My short story, "Blanche", will shortly be published in the anthology, "Something Remains", from Alchemy Press, and as usual I'm blogging about how the story came about for those who might be interested. Beware: there will be spoilers.
Most of you reading this will be aware of Joel Lane, an excellent and wholly individual writer who amassed a great body of short stories, poetry, novellas, and novels before his early death at the age of fifty in 2013. Joel's death reverberated around the genre community, not only because of its suddenness, but also because of the great affection and respect he had gained within the scene - probably much more than he was aware of. I won't go into too much detail here (my blog post shortly after his death already covers this), but Joel strongly influenced my own writing and that of many others in the genre.
At FantasyCon 2015 Peter Coleborn of Alchemy Press announced an intriguing call for submissions. After Joel's death a large amount of unused material had been found - scraps of story notes, unfinished work etc. Peter had been approached by Joel's friend and fellow writer, Pauline Dungate, with a view to possibly using this material. From Pauline's introduction to the book: "My idea was somehow to resurrect the best of the ideas and ask some of Joel's friends to finish them." Peter had those notes with him at FantasyCon and invited those who might be interested to take a look.
I must admit my first thought was that this was something I wanted to take part in followed very quickly by reservations that it might be an unintentional ghoulish venture picking over scraps. Whatever the merit in the intention - and clearly neither Peter nor Pauline would have broached the anthology if they hadn't carefully considered it - would the result be somehow distasteful? I decided to look at Joel's notes purely out of curiosity, and it wasn't long before my reservations were overcome. Seeing Joel's handwriting made the proposal more personal. It would be a fitting tribute. Not only this, but it was clear that any writer taking part would be doing so for the same reason: to properly honour Joel's memory.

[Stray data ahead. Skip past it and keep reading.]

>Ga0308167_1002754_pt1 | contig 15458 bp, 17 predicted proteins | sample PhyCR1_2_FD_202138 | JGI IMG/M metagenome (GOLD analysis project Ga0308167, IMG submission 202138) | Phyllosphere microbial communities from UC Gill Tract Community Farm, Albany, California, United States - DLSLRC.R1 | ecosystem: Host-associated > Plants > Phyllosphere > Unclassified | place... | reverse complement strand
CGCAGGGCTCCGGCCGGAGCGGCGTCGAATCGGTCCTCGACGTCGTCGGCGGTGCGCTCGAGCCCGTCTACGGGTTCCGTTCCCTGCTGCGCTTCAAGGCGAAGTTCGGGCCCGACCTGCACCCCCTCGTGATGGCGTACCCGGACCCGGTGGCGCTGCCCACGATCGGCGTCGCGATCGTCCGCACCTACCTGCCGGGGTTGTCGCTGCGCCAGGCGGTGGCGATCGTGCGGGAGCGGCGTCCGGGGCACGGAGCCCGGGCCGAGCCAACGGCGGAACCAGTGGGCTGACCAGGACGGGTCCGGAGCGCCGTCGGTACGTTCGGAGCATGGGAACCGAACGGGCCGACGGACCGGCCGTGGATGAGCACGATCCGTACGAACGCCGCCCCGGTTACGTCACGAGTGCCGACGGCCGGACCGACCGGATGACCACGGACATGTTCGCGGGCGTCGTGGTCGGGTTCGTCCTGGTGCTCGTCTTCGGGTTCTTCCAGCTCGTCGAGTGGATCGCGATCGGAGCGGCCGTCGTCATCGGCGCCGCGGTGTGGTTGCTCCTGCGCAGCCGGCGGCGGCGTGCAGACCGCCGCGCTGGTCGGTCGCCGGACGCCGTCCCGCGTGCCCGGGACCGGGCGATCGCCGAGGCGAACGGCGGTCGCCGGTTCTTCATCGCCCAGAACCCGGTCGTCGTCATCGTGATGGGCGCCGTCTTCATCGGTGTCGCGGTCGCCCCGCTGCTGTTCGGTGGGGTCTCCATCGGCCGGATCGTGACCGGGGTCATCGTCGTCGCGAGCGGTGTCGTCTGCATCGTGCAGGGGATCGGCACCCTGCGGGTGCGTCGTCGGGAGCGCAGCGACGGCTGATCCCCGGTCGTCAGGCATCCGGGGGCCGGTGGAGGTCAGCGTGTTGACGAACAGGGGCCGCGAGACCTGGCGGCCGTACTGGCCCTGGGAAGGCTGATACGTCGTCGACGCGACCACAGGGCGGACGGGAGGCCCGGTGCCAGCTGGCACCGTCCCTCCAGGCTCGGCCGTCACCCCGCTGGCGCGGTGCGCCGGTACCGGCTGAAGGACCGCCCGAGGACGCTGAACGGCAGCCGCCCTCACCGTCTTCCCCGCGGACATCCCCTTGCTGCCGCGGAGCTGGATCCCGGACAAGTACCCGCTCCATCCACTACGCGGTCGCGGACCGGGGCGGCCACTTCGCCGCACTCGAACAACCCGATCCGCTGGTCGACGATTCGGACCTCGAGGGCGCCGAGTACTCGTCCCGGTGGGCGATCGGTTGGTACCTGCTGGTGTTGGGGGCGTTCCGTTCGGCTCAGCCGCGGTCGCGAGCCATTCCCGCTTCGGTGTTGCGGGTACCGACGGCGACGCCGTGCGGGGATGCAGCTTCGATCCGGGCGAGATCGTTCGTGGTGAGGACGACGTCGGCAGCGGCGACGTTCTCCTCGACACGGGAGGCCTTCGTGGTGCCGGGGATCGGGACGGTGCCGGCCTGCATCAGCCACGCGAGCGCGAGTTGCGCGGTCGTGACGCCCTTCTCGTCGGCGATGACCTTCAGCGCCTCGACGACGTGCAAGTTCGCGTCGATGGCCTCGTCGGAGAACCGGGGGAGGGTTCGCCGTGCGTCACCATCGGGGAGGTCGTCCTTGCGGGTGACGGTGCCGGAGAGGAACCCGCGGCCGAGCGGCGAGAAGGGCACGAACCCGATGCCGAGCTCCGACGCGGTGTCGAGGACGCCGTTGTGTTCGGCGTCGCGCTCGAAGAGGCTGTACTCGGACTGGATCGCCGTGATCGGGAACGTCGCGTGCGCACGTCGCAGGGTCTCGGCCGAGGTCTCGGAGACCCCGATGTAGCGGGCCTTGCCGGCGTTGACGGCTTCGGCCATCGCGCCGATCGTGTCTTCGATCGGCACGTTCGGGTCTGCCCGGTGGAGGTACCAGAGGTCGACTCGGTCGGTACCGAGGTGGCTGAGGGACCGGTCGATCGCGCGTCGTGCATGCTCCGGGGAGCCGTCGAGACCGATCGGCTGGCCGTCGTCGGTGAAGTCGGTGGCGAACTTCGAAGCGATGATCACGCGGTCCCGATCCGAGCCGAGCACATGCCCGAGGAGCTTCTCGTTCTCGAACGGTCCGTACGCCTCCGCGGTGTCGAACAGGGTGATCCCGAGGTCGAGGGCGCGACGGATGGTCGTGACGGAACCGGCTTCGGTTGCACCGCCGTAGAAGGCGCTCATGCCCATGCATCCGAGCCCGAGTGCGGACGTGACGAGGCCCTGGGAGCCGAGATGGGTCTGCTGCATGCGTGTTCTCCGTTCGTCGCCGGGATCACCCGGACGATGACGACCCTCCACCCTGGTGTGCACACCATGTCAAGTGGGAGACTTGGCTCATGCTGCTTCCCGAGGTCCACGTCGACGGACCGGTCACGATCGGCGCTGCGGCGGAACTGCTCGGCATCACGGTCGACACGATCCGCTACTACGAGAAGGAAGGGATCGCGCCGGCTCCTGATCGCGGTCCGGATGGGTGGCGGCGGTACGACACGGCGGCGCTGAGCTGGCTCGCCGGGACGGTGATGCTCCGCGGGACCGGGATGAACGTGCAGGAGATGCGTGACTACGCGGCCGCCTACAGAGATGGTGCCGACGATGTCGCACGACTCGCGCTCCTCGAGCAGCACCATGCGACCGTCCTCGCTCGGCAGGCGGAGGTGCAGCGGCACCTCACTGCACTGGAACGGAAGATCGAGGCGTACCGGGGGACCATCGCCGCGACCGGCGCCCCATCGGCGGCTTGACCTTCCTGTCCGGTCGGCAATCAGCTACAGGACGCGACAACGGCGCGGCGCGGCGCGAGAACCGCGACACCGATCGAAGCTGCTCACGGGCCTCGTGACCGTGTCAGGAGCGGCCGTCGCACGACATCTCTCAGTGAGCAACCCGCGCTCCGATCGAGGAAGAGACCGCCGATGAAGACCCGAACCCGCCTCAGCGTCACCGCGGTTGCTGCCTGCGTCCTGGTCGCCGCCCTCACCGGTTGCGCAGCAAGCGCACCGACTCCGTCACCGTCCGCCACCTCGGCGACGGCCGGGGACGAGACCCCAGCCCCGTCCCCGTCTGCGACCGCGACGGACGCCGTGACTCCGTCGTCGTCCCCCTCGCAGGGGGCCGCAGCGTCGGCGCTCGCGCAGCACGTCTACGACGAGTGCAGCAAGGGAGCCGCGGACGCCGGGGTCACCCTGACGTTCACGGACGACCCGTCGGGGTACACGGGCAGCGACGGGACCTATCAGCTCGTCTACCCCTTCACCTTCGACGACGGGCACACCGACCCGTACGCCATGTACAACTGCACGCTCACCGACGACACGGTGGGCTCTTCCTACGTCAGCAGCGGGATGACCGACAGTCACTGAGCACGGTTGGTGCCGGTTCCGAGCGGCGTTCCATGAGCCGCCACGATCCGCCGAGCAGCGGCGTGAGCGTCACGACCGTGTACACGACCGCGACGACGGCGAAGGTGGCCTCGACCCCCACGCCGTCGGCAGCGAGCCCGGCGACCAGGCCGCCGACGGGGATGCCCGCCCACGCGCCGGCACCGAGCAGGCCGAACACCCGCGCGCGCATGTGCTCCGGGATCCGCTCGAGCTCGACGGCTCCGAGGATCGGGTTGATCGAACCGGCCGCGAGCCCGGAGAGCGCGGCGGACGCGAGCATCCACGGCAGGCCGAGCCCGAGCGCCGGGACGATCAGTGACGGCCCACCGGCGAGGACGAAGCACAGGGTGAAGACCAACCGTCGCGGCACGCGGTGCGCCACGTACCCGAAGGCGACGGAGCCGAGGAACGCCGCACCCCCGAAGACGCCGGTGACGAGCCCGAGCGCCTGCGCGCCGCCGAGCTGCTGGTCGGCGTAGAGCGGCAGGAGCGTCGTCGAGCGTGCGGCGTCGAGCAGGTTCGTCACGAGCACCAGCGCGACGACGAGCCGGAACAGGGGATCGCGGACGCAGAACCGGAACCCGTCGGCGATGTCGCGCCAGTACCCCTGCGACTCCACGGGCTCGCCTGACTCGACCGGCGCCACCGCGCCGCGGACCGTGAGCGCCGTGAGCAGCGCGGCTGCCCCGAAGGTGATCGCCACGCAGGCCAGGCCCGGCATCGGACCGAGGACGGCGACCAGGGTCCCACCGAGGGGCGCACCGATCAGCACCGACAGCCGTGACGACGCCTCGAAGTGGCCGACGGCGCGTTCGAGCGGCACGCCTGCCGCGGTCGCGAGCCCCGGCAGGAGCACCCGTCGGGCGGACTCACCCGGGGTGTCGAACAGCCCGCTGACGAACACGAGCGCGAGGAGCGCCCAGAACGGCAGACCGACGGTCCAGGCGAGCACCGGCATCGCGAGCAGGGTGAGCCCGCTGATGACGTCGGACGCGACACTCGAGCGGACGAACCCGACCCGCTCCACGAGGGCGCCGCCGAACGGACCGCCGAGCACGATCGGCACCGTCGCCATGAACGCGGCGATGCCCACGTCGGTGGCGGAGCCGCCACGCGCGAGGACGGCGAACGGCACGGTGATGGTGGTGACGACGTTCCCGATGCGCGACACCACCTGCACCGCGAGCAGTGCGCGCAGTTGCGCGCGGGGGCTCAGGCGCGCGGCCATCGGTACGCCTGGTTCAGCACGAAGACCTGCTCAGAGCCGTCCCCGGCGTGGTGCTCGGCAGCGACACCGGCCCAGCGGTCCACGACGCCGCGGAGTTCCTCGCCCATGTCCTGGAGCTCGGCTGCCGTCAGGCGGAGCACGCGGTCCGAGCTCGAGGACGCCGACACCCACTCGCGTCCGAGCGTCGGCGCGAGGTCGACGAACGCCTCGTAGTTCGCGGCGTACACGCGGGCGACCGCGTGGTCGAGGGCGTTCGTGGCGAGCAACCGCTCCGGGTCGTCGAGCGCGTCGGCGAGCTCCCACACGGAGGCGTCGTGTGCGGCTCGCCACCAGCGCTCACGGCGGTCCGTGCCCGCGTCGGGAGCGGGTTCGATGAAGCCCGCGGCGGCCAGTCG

It wasn't long before I knew with absolute certainly which set of notes I wanted to work with. They show below:
"Blanche" resonated with me. I had previously named a character Blanche Noir, and whilst I didn't subsequently re-use that name in the story my mind was already working. Some of the other notes were more detailed, but I was looking for a skeleton, for themes which I usually work with, for a sketch. "The crowd in the flickering b/w stop-motion film of the disco" immediately appealed, as did the reference to Blanche in "A Streetcar Named Desire", and the nature of identity (Blanche being a female name applied to a male protagonist). The seeds were there. The story had to be written.
I won't go into too much detail into how these elements infused my subsequent story, but there is plenty of Joel in the telling and whilst it's definitely my story it does fit the guidelines as I believe Peter Coleborn intended them: not as a homage or a pastiche but as a continuation. I hope Joel would have approved.
"Something Remains" has a stunning list of contents:
All profits go to Diabetes UK, a disease from which Joel suffered.
Finally, I wrote this story in one sitting listening to one song seventy times on repeat: "The City Never Sleeps At Night" by Nancy Sinatra. Give it a listen. At least once.